Proficiency in reading one of French, German, or Russian. This requirement must be completed before the end of the degree, typically in the 2nd, 3rd or 4th year of the PhD.

Qualifying Examination

The qualifying examination consists of two parts: a major examination and a minor examination. For the major examination, the student will choose a limited area of mathematics (e.g., differential topology, several complex variables, or ring theory) and will work with his/her advisor to form a faculty committee of three that includes the advisor. Together they will plan a program of study and a subsequent examination in that material. The aim of this study is to prepare the student for research toward the PhD. The minor examination will be more limited in scope and less advanced in content. Its subject matter should be significantly different from that of the major examination. Usually preparation for the exam takes the form of a reading course, in which the student will present a talk on the topic of the course and the examiner will administer an oral exam at the end of the semester.

Dissertation and Defense

The doctoral degree will be awarded only after the submission and acceptance of an approved dissertation and the successful defense of that dissertation.

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Annual Academic Performance Review and Progress to the Graduate Degree

Every student, whether or not currently in residence, must register at the beginning of each term. All graduate students will be evaluated by the program each spring. At this evaluation the records of all graduate students will be carefully reviewed with reference to the timely completion of coursework and non-course degree requirements, the quality of the work and research in progress and the student’s overall academic performance in the program.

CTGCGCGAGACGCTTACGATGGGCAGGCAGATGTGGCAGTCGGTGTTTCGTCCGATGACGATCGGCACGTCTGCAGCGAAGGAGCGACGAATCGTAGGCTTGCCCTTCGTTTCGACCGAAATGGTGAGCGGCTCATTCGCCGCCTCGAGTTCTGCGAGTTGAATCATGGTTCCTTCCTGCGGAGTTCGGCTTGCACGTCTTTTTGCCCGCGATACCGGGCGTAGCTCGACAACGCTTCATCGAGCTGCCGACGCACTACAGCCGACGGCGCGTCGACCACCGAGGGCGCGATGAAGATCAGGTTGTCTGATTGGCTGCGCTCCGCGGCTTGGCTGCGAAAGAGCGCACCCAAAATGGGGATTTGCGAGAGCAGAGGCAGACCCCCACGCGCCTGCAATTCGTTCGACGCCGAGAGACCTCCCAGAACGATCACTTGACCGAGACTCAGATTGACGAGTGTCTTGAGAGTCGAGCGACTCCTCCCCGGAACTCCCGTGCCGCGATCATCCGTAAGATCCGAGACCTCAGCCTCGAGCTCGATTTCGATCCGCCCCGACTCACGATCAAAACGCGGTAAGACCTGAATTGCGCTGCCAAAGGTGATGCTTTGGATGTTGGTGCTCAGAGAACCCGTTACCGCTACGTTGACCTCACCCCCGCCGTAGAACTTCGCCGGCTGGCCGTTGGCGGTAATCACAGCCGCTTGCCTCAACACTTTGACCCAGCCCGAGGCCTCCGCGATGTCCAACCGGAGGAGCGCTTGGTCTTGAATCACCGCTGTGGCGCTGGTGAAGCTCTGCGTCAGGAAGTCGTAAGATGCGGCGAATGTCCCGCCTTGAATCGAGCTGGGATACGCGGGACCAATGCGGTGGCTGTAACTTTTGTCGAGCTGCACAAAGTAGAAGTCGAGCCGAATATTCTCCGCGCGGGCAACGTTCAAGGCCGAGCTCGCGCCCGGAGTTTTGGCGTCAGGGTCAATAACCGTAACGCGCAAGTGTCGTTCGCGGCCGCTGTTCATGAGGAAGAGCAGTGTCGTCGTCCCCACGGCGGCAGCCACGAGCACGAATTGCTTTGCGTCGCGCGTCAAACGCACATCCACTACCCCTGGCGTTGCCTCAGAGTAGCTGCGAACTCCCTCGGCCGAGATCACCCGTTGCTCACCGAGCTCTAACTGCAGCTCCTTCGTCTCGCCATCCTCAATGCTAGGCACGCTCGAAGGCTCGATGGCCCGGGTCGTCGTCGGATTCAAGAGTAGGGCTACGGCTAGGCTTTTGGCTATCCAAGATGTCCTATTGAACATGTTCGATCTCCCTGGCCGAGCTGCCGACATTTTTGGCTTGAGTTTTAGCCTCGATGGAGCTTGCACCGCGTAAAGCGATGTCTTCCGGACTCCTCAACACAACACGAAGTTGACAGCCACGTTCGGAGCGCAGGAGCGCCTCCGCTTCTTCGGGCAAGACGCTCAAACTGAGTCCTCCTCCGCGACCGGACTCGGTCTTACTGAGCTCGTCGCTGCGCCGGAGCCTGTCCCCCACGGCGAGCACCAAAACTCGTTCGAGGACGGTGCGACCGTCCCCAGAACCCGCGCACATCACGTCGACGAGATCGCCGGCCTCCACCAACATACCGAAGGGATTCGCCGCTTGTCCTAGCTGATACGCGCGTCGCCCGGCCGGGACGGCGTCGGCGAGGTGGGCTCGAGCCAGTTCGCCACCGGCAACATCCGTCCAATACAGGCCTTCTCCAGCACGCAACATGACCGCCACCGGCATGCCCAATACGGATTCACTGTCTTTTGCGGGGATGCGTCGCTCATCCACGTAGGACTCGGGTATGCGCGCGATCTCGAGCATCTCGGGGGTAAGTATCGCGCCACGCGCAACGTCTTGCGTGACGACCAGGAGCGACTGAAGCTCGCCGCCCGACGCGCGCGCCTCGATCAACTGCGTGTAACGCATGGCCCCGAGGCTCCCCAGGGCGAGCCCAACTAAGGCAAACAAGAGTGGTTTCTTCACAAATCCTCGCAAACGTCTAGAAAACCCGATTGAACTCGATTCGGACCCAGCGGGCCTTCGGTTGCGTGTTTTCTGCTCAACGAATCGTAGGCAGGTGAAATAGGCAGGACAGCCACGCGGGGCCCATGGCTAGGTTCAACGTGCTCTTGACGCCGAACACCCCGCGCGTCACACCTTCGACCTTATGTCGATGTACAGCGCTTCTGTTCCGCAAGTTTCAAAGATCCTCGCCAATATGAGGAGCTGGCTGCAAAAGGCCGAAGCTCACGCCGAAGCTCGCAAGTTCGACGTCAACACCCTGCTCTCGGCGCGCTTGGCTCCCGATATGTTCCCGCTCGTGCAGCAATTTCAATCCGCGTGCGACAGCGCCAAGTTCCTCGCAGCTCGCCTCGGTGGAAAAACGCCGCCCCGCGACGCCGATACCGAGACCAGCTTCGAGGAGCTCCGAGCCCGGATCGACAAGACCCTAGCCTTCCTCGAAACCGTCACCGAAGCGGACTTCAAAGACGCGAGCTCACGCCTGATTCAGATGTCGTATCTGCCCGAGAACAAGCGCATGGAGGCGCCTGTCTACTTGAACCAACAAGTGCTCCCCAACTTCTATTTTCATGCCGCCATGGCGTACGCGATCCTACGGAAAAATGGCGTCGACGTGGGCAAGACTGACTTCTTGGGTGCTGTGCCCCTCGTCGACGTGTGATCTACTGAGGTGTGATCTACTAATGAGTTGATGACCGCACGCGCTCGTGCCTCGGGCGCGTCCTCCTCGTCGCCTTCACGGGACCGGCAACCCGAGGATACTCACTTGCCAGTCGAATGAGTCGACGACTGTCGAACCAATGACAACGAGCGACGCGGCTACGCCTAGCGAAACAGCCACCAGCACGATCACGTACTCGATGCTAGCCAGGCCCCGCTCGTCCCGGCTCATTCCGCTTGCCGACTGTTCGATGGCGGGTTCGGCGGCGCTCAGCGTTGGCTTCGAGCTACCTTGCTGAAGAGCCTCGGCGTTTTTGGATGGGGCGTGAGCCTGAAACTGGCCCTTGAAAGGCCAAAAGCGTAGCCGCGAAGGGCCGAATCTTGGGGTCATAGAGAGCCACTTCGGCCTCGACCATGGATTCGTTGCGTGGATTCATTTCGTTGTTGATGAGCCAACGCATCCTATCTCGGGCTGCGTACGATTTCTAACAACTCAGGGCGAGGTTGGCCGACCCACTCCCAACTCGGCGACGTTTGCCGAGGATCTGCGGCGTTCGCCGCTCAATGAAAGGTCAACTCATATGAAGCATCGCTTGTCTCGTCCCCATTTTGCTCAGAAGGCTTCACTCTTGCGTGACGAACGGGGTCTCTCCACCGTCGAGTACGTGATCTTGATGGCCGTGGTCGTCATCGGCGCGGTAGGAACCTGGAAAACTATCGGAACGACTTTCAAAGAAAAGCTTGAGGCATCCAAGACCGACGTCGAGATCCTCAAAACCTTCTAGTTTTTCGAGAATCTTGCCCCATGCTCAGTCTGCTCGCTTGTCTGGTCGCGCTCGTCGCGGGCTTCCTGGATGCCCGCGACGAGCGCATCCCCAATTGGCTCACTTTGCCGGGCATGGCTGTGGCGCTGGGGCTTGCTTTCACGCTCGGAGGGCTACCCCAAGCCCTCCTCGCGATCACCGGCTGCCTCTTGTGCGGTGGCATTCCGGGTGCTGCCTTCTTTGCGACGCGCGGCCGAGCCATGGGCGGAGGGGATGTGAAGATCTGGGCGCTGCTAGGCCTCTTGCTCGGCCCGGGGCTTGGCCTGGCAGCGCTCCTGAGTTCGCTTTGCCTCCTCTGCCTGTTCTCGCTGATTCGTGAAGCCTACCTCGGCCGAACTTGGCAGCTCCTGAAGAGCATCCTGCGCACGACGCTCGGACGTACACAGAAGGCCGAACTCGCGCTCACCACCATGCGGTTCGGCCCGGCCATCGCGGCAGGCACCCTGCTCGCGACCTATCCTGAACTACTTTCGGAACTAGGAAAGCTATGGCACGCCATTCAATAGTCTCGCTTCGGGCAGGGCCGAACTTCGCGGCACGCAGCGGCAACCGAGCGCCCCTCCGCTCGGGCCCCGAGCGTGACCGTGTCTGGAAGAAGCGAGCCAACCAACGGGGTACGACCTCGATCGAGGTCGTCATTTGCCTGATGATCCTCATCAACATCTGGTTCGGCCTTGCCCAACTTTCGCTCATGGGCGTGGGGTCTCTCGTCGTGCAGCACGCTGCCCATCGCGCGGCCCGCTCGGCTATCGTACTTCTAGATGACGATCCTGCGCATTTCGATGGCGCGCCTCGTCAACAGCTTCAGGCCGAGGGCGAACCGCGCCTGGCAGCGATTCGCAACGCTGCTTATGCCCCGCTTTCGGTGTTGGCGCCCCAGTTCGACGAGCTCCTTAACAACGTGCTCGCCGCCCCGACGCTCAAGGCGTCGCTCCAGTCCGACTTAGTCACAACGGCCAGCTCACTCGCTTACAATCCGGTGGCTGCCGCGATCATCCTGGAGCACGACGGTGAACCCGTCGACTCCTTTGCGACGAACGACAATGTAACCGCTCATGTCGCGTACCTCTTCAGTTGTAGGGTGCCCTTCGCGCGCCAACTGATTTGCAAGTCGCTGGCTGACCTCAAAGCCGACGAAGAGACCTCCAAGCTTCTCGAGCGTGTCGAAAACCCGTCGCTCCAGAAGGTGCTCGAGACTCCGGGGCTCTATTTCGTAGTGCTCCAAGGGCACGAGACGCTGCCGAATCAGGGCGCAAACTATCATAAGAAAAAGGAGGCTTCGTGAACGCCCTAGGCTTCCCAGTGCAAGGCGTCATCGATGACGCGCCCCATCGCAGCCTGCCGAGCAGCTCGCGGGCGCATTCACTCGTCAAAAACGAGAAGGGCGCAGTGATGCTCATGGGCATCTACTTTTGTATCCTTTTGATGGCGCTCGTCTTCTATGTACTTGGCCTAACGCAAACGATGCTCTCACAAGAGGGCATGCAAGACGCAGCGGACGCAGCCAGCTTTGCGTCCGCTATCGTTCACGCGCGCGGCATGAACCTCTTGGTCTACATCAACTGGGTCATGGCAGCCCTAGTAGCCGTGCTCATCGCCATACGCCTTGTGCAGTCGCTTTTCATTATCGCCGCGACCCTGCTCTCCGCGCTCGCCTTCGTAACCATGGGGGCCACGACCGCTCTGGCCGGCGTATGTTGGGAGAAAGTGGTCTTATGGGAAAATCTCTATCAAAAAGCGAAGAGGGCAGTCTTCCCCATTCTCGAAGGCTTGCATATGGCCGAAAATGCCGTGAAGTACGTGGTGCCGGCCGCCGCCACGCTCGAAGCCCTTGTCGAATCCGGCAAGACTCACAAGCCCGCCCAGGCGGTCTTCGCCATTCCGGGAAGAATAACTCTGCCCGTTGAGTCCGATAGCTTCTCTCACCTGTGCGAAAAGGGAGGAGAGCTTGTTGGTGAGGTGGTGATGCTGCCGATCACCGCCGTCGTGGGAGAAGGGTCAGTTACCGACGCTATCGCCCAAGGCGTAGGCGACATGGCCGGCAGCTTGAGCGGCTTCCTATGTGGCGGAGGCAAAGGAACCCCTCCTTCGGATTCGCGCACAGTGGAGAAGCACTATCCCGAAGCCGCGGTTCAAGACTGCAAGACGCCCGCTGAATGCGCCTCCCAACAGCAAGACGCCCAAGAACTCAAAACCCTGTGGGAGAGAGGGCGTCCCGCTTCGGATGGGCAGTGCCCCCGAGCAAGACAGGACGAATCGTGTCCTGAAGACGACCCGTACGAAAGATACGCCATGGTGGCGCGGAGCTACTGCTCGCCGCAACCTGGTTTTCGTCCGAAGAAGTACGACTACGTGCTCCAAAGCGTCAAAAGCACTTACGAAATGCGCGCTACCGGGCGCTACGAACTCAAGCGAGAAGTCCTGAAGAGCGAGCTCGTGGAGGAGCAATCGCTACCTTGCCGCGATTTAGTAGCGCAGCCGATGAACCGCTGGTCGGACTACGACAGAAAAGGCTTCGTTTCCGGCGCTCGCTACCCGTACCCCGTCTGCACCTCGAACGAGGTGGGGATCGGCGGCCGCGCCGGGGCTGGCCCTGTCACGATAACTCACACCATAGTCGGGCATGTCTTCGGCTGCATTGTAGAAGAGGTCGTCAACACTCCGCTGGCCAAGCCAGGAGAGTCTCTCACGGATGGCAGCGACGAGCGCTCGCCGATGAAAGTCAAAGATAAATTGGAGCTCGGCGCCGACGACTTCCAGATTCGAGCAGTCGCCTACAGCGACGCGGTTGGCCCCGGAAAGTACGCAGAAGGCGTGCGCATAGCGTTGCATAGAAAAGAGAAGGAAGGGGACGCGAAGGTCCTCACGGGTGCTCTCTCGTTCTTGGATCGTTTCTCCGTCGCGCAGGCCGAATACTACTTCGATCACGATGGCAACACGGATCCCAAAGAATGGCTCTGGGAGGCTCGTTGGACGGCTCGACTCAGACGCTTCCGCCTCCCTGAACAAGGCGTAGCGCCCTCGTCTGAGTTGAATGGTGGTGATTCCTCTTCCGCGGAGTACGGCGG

### Courses of Instruction

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(1-99) Primarily for Undergraduate Students

**
MATH
3a
Explorations in Math: A Course for Educators
**

An in-depth exploration of the fundamental ideas underlying the mathematics taught in elementary and middle school. Emphasis is on problem solving, experimenting with mathematical ideas, and articulating mathematical reasoning. Usually offered every spring.

**
MATH
5a
Precalculus Mathematics
**

Does not satisfy the School of Science requirement. Students may not take MATH 5a if they have received a satisfactory grade in any math class numbered 10 or higher.

Brief review of algebra followed by the study of functions. Emphasis on exponential, logarithmic, and trigonometric functions. The course's goal is to prepare students for MATH 10a. The decision to take this course should be guided by the results of the mathematics placement exam. Usually offered every semester.

**
MATH
8a
Introduction to Probability and Statistics
**

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Discrete probability spaces, random variables, expectation, variance, approximation by the normal curve, sample mean and variance, and confidence intervals. Does not require calculus; only high school algebra and graphing of functions. Usually offered every semester.

**
MATH
9a
Science and Science Fiction
**